These 600 year-old wind turbines in Iran are still in operation. But their fate is uncertain.
Blowing in the wind at Nashtifan, Iran, near the borders of Afghanistan and Turkhmenistan, they are believed to have been erected during Iran’s Safavid dynasty, 1501-1736. The design of the windmills, with their vertical shafts, goes back even further than the Safavid era. Some historians believe as far back as 500AD, more than 1,500 years ago.
For all those years the windmills have been tended by windmill keepers, sort of like lighthouse keepers. The current custodian is a man named Mohammad Etebari who has dedicated his life to keeping the historic sails turning. Sadly, but not surprisingly, there are no young people interested in carrying on when Etebari is gone.
Watch the National Geographic video below to see the windmills in action and see Mohammed speak so eloquently about the “life giving air” that powers these ancient wonders.
Mohammed Etebari is the current custodian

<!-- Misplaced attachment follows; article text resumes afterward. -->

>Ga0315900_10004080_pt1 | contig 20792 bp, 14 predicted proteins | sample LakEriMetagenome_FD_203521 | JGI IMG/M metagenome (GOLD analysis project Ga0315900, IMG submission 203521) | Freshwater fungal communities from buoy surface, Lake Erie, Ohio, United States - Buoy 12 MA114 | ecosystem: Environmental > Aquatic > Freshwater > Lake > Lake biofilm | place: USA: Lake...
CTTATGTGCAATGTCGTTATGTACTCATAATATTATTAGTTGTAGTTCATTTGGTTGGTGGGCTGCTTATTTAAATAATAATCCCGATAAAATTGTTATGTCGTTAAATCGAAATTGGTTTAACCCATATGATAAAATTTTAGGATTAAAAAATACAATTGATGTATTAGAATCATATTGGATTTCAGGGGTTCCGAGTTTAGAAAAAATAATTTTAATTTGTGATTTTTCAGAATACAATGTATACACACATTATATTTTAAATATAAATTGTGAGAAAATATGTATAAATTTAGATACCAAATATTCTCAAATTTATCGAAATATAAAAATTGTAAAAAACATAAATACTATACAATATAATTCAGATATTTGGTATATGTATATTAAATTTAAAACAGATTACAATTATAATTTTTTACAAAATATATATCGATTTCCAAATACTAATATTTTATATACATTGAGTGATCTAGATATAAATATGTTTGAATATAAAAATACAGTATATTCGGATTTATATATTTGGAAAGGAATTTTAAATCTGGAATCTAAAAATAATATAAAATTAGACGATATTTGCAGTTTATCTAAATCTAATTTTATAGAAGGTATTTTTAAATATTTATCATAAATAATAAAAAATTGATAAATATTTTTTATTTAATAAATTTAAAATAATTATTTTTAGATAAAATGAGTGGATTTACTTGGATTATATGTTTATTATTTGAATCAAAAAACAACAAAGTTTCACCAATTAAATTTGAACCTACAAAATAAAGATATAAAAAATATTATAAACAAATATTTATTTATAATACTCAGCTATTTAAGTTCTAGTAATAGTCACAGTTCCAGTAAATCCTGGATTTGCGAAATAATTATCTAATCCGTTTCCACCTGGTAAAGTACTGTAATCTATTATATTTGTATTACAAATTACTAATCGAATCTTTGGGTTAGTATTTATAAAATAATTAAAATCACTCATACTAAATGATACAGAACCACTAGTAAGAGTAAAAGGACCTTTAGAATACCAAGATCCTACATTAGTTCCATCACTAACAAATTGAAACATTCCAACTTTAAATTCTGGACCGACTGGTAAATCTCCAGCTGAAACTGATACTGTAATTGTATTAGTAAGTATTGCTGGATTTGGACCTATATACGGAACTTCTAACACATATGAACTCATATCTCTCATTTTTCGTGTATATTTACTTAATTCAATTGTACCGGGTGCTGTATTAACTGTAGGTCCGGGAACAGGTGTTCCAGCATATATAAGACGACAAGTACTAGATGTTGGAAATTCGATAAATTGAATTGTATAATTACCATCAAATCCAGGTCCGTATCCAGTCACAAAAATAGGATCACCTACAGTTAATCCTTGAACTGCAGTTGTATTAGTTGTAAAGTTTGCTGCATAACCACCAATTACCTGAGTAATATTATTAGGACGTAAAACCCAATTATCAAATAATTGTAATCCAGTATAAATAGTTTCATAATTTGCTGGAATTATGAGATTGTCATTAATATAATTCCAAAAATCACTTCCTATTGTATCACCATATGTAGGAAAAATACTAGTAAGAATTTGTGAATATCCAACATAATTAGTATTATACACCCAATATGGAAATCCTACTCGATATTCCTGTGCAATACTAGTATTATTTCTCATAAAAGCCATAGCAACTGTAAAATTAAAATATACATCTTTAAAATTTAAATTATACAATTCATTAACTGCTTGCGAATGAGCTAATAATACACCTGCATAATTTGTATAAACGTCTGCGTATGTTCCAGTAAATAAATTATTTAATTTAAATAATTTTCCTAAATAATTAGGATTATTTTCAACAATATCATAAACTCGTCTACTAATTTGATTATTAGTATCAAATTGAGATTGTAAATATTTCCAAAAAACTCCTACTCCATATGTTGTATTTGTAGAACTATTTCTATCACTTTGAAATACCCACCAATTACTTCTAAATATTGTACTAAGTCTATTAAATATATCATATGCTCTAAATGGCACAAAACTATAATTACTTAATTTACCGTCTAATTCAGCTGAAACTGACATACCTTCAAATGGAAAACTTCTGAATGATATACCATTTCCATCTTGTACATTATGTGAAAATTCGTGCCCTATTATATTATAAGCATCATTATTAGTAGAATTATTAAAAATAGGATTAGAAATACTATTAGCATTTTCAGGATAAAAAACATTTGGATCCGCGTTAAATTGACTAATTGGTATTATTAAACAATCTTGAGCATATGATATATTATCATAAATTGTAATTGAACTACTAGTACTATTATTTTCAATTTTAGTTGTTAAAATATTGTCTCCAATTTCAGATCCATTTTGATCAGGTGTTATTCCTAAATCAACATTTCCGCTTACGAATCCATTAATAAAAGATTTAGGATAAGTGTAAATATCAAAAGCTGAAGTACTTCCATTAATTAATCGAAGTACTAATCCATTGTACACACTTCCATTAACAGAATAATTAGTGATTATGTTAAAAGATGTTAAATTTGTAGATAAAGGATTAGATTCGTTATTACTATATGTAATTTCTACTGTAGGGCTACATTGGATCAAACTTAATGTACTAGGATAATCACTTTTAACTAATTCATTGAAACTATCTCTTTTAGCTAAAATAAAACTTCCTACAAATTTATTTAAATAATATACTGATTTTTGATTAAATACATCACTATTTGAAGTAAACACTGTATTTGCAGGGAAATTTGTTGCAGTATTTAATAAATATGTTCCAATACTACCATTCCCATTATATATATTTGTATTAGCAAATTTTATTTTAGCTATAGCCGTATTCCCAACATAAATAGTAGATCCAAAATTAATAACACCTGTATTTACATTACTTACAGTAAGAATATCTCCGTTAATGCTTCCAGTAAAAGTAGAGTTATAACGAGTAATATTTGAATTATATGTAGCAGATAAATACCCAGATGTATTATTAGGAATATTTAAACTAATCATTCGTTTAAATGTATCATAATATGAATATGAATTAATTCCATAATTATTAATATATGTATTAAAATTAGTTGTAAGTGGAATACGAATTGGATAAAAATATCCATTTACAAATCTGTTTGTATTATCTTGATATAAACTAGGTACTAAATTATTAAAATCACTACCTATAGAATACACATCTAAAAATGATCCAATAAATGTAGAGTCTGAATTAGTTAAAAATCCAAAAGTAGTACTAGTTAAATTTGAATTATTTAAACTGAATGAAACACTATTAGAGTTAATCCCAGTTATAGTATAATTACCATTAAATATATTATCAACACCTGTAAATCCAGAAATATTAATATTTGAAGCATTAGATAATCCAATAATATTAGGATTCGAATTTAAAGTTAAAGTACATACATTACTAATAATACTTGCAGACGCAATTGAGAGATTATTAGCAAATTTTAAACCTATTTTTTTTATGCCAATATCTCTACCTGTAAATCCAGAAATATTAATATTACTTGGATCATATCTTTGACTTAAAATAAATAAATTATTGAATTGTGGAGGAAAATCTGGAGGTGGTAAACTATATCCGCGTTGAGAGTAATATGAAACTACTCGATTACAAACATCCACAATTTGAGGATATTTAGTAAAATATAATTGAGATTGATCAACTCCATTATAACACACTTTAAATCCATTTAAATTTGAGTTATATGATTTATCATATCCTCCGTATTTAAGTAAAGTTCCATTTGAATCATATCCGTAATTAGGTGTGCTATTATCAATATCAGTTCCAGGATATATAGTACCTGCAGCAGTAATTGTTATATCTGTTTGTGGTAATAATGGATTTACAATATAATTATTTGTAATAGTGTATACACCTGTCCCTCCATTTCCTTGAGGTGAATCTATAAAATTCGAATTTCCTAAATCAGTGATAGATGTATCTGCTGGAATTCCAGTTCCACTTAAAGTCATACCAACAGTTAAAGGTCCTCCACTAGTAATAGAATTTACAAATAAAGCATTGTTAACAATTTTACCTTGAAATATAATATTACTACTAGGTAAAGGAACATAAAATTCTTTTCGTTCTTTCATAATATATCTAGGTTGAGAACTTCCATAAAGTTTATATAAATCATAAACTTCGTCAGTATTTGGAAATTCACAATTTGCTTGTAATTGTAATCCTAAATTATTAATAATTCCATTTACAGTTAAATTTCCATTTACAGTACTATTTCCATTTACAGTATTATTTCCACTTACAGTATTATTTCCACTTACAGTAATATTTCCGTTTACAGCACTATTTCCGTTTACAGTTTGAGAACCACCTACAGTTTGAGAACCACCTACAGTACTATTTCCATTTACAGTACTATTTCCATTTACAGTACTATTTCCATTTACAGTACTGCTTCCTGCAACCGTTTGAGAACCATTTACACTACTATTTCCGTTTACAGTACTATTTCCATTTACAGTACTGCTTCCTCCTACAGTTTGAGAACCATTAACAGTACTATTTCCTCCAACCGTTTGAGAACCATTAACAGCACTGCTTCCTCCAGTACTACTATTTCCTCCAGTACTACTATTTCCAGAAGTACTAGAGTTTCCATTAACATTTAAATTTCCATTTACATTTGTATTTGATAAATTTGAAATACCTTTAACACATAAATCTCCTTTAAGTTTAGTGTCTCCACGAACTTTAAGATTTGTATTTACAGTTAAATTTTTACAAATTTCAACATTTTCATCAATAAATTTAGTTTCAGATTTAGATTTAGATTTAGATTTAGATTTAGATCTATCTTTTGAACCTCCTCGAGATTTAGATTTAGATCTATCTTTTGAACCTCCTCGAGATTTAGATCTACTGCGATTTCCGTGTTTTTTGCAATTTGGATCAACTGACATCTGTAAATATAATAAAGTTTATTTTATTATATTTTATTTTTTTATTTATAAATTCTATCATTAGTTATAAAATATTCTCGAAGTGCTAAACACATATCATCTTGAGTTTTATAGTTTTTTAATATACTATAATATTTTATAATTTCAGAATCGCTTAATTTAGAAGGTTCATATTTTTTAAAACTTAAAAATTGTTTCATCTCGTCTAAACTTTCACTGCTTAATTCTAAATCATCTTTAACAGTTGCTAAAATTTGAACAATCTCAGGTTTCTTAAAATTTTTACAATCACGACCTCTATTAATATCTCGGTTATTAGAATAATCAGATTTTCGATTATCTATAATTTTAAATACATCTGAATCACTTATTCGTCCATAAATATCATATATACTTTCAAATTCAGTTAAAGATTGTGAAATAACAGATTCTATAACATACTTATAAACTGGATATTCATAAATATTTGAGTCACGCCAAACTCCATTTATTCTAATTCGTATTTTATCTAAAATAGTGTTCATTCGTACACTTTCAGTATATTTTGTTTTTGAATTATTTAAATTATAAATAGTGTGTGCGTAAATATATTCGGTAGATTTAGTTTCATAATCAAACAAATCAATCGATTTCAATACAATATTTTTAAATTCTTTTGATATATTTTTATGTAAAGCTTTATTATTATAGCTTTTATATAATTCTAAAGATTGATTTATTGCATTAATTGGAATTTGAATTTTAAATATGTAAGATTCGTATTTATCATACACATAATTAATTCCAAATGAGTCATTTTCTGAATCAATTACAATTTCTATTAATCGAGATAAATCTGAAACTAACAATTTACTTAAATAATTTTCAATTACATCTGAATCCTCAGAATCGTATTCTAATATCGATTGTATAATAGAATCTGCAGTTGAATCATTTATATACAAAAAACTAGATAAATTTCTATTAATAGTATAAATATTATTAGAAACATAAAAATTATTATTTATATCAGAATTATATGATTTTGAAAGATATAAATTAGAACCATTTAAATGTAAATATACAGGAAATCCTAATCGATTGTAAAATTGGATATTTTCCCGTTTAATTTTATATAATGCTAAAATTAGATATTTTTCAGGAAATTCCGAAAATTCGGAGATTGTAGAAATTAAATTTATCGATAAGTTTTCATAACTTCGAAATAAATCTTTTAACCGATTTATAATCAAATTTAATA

The area is noted for its strong winds and Nish Toofan means ‘storm’s sting’ so its easy to see why these windmills were placed here.
They were (and still are) used to grind grain. No one knows how many there were in Nashtifan in the past, but there are now about 30, each of them about 65 feet (20 metres) tall.
Each windmill has eight chambers and each chamber has four to six blades.
The grindstones for the milling are housed in the clay buildings underneath the turbines themselves. (Yes, turbine doesn’t refer to the electricity-making part of a windmill, it just means a machine that turns because of a moving fluid or gas.)
In an ingenious design twist, vibration caused by the spinning of the shafts moves around grain in a holding container and it gets sifted down to the grinding stones to be made into flour.
In 2002, the windmills of Nashtifan were recognized as a national heritage site by Iran.They are also on the Tentative List of UNESCO’s World Heritage List.
Mohammed Etebari continues to look over and after these historic machines. Hopefully someone will carry on the tradition when he is gone.